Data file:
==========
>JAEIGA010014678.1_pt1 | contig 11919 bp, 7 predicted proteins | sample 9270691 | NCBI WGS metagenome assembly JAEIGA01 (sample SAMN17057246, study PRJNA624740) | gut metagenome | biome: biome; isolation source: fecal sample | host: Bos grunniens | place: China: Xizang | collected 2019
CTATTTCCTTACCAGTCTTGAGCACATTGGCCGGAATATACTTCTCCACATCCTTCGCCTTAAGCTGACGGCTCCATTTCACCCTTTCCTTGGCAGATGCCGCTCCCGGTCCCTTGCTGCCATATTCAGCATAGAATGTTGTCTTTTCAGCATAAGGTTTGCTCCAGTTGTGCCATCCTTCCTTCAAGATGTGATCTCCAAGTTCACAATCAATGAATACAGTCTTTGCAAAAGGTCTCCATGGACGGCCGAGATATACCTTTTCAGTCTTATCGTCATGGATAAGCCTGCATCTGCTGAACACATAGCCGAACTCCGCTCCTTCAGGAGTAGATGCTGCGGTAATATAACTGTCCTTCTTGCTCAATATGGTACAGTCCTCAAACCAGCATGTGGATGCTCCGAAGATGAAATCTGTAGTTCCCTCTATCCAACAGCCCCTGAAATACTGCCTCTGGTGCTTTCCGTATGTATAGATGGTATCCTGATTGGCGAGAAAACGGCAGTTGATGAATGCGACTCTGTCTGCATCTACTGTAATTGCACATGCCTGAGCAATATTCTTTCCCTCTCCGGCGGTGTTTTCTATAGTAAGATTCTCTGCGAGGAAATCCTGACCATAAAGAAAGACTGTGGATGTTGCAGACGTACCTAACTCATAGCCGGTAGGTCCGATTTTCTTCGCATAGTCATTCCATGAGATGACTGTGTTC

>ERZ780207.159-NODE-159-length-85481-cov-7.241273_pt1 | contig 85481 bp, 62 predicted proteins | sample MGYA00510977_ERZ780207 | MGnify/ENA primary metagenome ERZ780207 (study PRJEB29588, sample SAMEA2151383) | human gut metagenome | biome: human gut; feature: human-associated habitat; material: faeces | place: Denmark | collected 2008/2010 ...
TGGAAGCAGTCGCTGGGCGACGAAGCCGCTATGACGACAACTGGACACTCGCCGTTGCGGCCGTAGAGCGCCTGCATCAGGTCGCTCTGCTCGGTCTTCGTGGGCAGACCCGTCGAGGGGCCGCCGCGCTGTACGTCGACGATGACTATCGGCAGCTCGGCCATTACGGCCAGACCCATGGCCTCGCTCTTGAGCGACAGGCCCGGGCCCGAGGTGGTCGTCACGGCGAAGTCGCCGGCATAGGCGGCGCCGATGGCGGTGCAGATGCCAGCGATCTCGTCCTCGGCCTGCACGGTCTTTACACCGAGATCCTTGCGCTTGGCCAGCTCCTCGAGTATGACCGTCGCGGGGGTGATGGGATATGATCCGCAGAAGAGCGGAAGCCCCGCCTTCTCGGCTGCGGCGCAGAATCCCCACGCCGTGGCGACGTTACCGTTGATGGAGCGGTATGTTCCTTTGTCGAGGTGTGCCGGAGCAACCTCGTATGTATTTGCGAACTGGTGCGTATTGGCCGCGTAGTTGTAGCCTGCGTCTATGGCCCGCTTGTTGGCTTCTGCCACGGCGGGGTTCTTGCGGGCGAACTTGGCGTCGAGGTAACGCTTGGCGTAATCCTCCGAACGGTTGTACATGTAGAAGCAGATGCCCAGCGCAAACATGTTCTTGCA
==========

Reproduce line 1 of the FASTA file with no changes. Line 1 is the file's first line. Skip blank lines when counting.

>JAEIGA010014678.1_pt1 | contig 11919 bp, 7 predicted proteins | sample 9270691 | NCBI WGS metagenome assembly JAEIGA01 (sample SAMN17057246, study PRJNA624740) | gut metagenome | biome: biome; isolation source: fecal sample | host: Bos grunniens | place: China: Xizang | collected 2019